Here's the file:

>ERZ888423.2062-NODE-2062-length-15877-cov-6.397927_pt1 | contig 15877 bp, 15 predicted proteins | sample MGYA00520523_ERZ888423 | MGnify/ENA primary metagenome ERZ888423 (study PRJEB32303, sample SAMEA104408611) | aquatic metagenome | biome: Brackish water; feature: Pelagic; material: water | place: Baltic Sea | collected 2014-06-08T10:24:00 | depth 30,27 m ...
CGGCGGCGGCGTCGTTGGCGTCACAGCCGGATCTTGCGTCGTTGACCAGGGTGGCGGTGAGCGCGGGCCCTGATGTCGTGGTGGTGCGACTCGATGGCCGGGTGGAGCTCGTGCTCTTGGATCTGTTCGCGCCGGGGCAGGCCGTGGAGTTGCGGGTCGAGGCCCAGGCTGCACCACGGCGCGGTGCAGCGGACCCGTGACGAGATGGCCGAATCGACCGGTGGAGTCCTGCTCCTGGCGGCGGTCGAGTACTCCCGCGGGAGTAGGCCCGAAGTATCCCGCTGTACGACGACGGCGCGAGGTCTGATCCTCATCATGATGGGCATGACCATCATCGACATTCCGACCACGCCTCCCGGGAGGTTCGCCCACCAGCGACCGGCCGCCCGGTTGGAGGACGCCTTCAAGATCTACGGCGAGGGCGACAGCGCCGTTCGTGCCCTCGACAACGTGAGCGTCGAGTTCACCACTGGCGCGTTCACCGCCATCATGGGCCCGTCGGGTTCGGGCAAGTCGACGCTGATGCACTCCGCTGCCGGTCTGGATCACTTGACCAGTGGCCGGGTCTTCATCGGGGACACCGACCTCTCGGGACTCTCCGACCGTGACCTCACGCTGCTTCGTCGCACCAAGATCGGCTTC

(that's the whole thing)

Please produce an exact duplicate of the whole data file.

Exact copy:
>ERZ888423.2062-NODE-2062-length-15877-cov-6.397927_pt1 | contig 15877 bp, 15 predicted proteins | sample MGYA00520523_ERZ888423 | MGnify/ENA primary metagenome ERZ888423 (study PRJEB32303, sample SAMEA104408611) | aquatic metagenome | biome: Brackish water; feature: Pelagic; material: water | place: Baltic Sea | collected 2014-06-08T10:24:00 | depth 30,27 m ...
CGGCGGCGGCGTCGTTGGCGTCACAGCCGGATCTTGCGTCGTTGACCAGGGTGGCGGTGAGCGCGGGCCCTGATGTCGTGGTGGTGCGACTCGATGGCCGGGTGGAGCTCGTGCTCTTGGATCTGTTCGCGCCGGGGCAGGCCGTGGAGTTGCGGGTCGAGGCCCAGGCTGCACCACGGCGCGGTGCAGCGGACCCGTGACGAGATGGCCGAATCGACCGGTGGAGTCCTGCTCCTGGCGGCGGTCGAGTACTCCCGCGGGAGTAGGCCCGAAGTATCCCGCTGTACGACGACGGCGCGAGGTCTGATCCTCATCATGATGGGCATGACCATCATCGACATTCCGACCACGCCTCCCGGGAGGTTCGCCCACCAGCGACCGGCCGCCCGGTTGGAGGACGCCTTCAAGATCTACGGCGAGGGCGACAGCGCCGTTCGTGCCCTCGACAACGTGAGCGTCGAGTTCACCACTGGCGCGTTCACCGCCATCATGGGCCCGTCGGGTTCGGGCAAGTCGACGCTGATGCACTCCGCTGCCGGTCTGGATCACTTGACCAGTGGCCGGGTCTTCATCGGGGACACCGACCTCTCGGGACTCTCCGACCGTGACCTCACGCTGCTTCGTCGCACCAAGATCGGCTTC